Sites shut down in 2015 to cut costs
By Greg Seubert
There was a time not too long ago when a family could pack up the tent, trailer or RV and head to a national forest campground for a relaxing getaway.
That’s still possible, but the number of options are limited.
The Chequamegon-Nicolet National Forest closed 11 of its northern Wisconsin campgrounds in 2015 to cut costs and nine of them remain closed this year.
Besides the closed campgrounds, several recreation areas, day use areas, boat landings and dispersed camping sites now have reduced services that also took effect in 2015.
“Basically, what the rec folks did is take a look at all the different recreational opportunities out there, not just the (U.S.) Forest Service, but also county, state, towns,” C-NNF public information officer Greyling Brandt said. “What other resources are out there that the public has? If this site wasn’t one of the most popular but did have a high maintenance bill, it was one of those that we looked at.”
Campgrounds closed in 2015 include Stockfarm Bridge, Lake Three and Mineral Lake in Ashland County; Horseshoe Lake in Washburn County; Sevenmile Lake, Brule River and Windsor Dam in Forest County; Kathryn Lake and North Twin Lake in Taylor County; Smith Rapids in Price County; and Laurel Lake in Oneida County.
Horseshoe Lake and Laurel Lake are open this year, but the others remain closed.
“The changes this year are necessary to balance our budget given our increasing operational costs and decreasing number of visitors during the last few years,” forest supervisor Paul Strong said in announcing the closures two years ago. “The forest has continued to maintain service at normal levels despite financial challenges during the last several years, but this practice is no longer sustainable and we regret this change.”
Fast-forward to 2017.
“Not much has really changed with our closures over the last couple years,” Brandt said. “We’ve tweaked them a little bit after public feedback and we’ve opened a few little sites here and there.
“Currently, we’re going through the RSA process – a rec site analysis – where we’re taking a more in-depth look at what recreation opportunities they have,” he said. “What other uses could we do at that site? We’ve been working on that for a little over a year now and should be going out for public review in the next few months. A lot of decisions are going to be coming out in our analysis, which will basically be our long-term program of work for the next five-plus years.”
The Forest Service operated small campgrounds on Kathryn and North Twin lakes for several years. Kathryn Lake’s campground, about 20 miles northwest of Medford, had eight sites, while North Twin, also about 20 miles from Medford, had six.
Both campgrounds have adjacent boat landings, which are still open to the public.
“If that’s primarily the public’s access to the lake, we’d want that open,” Brandt said. “The campground, where we can provide a similar opportunity, wasn’t as high a priority to keep open. Not everything was a closure, but we did cut back on a few of the amenities at some sites.”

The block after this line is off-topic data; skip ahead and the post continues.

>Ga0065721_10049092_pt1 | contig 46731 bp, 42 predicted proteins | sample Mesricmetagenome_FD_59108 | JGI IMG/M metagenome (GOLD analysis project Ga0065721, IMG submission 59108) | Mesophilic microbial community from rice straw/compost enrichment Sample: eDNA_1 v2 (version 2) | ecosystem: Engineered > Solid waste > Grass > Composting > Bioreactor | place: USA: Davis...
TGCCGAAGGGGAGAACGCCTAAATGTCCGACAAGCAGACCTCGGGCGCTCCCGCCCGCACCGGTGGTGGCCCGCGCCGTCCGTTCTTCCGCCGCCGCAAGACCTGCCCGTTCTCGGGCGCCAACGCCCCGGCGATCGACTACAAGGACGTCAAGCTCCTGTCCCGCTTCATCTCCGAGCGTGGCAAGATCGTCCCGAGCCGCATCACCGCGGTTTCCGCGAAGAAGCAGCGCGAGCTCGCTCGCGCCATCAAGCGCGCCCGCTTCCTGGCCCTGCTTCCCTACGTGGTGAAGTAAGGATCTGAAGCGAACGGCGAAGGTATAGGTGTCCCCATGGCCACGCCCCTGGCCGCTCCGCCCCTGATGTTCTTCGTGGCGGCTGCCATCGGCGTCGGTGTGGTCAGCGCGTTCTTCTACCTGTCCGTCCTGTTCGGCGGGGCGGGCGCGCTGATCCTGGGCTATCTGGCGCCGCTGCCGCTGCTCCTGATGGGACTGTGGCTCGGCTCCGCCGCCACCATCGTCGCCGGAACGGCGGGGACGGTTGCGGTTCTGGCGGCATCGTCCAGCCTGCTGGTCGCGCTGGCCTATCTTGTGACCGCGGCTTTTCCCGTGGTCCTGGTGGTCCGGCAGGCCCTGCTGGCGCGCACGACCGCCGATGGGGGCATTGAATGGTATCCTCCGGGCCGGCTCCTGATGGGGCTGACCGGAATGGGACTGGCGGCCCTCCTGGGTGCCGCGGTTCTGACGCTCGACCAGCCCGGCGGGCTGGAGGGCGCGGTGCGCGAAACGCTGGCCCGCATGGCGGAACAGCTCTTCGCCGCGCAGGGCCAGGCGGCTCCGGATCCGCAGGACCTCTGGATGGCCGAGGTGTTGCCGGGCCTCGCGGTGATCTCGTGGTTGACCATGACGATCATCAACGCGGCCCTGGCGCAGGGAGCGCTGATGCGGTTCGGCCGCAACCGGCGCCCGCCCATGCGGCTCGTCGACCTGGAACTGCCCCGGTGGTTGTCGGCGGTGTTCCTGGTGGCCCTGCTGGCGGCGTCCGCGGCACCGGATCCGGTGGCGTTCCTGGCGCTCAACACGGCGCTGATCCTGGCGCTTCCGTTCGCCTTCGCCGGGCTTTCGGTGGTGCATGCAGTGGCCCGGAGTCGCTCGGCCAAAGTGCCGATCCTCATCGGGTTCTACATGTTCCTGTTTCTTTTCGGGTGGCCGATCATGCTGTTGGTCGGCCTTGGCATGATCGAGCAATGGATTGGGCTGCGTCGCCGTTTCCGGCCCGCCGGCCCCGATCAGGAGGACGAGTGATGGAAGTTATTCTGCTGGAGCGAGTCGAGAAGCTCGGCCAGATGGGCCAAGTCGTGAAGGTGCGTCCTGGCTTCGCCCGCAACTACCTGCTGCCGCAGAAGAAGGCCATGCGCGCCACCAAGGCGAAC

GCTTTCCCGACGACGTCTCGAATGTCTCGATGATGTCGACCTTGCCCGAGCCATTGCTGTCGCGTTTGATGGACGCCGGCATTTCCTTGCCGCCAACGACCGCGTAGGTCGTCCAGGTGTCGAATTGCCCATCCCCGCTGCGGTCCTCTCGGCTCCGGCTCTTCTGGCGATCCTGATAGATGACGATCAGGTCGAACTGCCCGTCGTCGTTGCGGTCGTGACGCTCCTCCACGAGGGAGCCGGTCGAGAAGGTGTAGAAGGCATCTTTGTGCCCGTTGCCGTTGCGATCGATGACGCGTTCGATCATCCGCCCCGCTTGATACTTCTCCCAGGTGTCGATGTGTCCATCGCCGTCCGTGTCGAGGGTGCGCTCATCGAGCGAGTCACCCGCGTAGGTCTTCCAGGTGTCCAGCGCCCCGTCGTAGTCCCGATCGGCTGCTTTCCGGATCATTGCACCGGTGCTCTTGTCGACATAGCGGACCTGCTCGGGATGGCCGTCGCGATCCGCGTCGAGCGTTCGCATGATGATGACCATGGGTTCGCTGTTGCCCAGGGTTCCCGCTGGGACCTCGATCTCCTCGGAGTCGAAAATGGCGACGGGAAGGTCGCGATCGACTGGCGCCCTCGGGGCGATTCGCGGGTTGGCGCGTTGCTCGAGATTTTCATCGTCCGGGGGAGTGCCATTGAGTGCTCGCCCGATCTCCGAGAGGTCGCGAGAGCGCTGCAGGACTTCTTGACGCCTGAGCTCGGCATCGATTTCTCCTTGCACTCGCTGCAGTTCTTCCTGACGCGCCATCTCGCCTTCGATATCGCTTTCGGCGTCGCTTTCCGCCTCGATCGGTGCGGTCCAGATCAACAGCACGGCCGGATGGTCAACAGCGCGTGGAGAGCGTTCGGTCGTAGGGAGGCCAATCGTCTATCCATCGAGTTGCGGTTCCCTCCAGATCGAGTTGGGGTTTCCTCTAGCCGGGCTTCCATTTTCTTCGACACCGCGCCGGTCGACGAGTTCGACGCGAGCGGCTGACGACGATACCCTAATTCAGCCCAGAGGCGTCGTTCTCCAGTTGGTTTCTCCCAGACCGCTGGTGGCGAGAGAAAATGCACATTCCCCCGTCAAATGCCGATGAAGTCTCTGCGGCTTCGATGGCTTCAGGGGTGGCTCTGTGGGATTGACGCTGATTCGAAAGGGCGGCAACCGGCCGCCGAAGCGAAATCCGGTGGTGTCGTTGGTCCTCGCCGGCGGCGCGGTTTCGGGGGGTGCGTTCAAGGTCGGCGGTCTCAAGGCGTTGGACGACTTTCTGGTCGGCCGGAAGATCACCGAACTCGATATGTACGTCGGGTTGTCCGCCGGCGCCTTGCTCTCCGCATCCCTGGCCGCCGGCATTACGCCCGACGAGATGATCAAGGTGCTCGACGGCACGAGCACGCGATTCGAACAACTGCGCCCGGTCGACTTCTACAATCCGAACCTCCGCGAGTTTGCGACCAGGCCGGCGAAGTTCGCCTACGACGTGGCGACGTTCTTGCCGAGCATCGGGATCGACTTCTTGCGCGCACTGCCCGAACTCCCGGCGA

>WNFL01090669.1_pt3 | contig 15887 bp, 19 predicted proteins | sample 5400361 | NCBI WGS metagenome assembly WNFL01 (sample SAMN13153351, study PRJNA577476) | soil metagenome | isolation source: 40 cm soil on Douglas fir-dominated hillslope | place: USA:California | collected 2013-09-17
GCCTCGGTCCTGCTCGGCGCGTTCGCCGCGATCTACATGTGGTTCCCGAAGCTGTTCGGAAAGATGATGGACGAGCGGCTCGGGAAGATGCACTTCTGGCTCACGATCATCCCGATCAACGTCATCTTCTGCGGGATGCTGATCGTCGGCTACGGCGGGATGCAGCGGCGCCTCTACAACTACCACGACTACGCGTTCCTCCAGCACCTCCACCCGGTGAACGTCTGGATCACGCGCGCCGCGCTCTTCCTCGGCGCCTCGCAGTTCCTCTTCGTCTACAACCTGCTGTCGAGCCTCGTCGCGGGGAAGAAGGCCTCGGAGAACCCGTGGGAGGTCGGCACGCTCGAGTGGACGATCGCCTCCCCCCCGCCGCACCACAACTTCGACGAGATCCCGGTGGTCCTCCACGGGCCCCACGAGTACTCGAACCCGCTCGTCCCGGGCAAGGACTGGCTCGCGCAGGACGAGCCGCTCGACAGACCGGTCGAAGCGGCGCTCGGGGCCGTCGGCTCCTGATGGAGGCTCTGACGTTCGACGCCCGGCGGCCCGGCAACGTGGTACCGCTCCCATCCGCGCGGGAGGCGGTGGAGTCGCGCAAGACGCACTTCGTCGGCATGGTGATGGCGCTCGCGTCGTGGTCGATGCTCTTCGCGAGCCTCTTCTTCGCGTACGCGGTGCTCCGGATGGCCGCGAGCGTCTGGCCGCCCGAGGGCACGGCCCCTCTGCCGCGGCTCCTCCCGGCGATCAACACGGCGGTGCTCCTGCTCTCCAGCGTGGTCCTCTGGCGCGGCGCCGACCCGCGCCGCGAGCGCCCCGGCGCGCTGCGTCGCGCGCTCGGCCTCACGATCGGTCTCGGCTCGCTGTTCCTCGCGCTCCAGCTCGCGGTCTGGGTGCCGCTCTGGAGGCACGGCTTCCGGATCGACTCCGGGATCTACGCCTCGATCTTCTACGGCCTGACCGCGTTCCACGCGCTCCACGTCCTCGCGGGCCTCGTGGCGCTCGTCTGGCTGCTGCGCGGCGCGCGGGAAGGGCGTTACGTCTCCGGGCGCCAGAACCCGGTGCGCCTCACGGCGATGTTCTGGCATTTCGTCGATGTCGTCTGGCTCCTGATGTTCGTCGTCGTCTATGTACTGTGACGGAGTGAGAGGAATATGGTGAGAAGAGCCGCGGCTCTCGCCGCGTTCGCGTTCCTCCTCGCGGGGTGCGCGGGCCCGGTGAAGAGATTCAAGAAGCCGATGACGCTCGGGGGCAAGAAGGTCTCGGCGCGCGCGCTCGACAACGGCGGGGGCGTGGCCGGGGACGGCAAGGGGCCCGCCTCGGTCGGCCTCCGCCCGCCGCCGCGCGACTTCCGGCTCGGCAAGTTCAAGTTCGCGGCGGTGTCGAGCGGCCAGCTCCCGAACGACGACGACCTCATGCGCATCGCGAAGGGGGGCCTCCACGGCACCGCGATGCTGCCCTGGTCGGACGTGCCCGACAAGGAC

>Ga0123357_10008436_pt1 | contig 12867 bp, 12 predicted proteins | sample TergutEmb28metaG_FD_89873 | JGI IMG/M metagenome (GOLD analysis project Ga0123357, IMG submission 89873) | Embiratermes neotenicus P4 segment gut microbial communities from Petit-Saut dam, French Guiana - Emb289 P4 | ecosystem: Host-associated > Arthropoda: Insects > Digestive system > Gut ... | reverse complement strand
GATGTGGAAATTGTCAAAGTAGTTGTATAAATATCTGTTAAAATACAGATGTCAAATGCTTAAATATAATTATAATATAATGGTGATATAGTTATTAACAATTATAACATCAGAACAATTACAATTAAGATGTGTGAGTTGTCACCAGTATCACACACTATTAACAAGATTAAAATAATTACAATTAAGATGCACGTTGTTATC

The forest still operates Chippewa Campground, a 78-unit campground about 10 miles from Kathryn Lake on the Chequamegon Waters Flowage. It also opens four campgrounds on the Mondeaux Flowage, a few miles north of North Twin Lake. Those campgrounds range from the four-site Picnic Point to 27-site Spearhead Point.
Other closed campgrounds have C-NNF campgrounds nearby. Lake Three and Mineral Lake campgrounds, near Mellen, are close to Beaver Lake, East Twin Lake and Day Lake campgrounds, while Brule River and Windsor Dam campgrounds are close to Stevens Lake Campground.
“We looked at the impact to the public,” Brandt said. “We had sites that offered the same value, the same type of experience. Was it really advantageous for us to maintain everything when we can provide the same opportunity just up the road?”
Medford Area Chamber of Commerce Executive Director Susan Emmerich said her office hasn’t receive any feedback about Kathryn Lake and North Twin Lake, the two closed campgrounds in her area.
“I think anytime that these campgrounds close, it’s going to have an effect,” she said. “We have other options for people and hopefully, they’re going there instead.”
Campgrounds such as Kathryn Lake and North Twin Lake weren’t used as much as other campgrounds, according to Brandt.
“That was part of it, the return on the investment wasn’t quite there,” he said. “They weren’t highly utilized sites.”
Off-limits to public
Primitive camping is allowed in the forest, but not at the closed campgrounds.
Locked gates and signs are in place on roads leading to the campgrounds and Brandt said the properties are off-limits to the public.
“You can camp just about anywhere in a national forest as long as it’s not posted as ‘no camping,’” he said. “(The shut-down campgrounds) are closed areas and there is an official closure order on them. Historically, we’ve managed those sites, so we did mitigate the hazards associated with them. Since they’ve been closed, we haven’t mitigated those hazards. It would be an unsafe environment if people still wanted to camp where that developed site was or use those features. There may be a hazard tree or something that’s there.”